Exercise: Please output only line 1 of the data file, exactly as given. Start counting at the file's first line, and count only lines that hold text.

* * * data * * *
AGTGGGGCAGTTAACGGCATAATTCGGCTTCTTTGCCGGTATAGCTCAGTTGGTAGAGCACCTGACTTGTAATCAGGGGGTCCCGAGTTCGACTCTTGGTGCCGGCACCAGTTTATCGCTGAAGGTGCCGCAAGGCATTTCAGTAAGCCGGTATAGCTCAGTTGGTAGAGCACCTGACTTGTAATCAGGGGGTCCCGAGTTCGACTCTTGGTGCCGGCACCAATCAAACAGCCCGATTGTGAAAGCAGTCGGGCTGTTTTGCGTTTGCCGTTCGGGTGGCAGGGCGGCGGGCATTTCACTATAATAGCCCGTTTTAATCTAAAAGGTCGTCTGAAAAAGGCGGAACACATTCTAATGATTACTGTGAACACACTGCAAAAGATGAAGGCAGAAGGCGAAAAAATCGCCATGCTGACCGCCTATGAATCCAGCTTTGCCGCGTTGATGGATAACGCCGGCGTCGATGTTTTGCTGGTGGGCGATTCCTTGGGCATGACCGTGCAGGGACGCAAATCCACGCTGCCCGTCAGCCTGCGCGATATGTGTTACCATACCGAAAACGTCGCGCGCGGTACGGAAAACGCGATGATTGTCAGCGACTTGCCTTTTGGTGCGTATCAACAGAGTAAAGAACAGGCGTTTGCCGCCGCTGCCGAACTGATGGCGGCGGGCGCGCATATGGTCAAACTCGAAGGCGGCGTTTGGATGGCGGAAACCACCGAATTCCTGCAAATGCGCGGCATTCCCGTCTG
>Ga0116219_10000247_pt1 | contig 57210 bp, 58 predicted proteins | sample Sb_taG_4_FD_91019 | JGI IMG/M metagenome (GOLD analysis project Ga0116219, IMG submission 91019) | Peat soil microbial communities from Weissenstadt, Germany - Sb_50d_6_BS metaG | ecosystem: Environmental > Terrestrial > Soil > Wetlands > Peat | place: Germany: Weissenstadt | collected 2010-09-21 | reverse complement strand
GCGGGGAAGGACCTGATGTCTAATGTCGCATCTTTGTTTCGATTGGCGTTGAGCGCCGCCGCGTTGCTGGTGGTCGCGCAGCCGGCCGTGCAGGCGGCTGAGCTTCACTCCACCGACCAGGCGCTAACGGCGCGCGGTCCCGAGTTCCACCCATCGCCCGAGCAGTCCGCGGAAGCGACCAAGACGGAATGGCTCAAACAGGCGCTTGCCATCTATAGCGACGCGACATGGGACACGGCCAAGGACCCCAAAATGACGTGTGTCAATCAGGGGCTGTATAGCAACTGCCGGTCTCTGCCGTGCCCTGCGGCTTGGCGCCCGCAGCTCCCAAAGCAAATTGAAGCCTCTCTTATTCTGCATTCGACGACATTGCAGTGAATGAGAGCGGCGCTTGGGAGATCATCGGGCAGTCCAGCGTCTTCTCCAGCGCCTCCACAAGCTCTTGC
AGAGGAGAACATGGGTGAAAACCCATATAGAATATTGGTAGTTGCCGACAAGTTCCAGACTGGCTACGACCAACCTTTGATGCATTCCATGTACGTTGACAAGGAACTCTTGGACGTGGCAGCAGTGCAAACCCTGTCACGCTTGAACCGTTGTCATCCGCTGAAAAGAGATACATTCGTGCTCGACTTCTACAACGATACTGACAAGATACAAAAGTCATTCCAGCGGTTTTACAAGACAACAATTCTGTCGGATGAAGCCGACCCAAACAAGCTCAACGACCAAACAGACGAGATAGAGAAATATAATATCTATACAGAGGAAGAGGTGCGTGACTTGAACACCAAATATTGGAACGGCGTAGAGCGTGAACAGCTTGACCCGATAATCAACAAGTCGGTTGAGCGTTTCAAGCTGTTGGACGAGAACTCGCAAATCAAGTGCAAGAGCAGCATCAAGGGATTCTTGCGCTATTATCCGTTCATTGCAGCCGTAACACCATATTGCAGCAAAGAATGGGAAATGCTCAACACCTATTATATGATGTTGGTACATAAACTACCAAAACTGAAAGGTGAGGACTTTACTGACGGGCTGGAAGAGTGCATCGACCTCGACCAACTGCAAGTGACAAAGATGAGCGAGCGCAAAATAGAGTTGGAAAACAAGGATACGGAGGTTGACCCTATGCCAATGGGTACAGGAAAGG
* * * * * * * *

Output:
AGTGGGGCAGTTAACGGCATAATTCGGCTTCTTTGCCGGTATAGCTCAGTTGGTAGAGCACCTGACTTGTAATCAGGGGGTCCCGAGTTCGACTCTTGGTGCCGGCACCAGTTTATCGCTGAAGGTGCCGCAAGGCATTTCAGTAAGCCGGTATAGCTCAGTTGGTAGAGCACCTGACTTGTAATCAGGGGGTCCCGAGTTCGACTCTTGGTGCCGGCACCAATCAAACAGCCCGATTGTGAAAGCAGTCGGGCTGTTTTGCGTTTGCCGTTCGGGTGGCAGGGCGGCGGGCATTTCACTATAATAGCCCGTTTTAATCTAAAAGGTCGTCTGAAAAAGGCGGAACACATTCTAATGATTACTGTGAACACACTGCAAAAGATGAAGGCAGAAGGCGAAAAAATCGCCATGCTGACCGCCTATGAATCCAGCTTTGCCGCGTTGATGGATAACGCCGGCGTCGATGTTTTGCTGGTGGGCGATTCCTTGGGCATGACCGTGCAGGGACGCAAATCCACGCTGCCCGTCAGCCTGCGCGATATGTGTTACCATACCGAAAACGTCGCGCGCGGTACGGAAAACGCGATGATTGTCAGCGACTTGCCTTTTGGTGCGTATCAACAGAGTAAAGAACAGGCGTTTGCCGCCGCTGCCGAACTGATGGCGGCGGGCGCGCATATGGTCAAACTCGAAGGCGGCGTTTGGATGGCGGAAACCACCGAATTCCTGCAAATGCGCGGCATTCCCGTCTG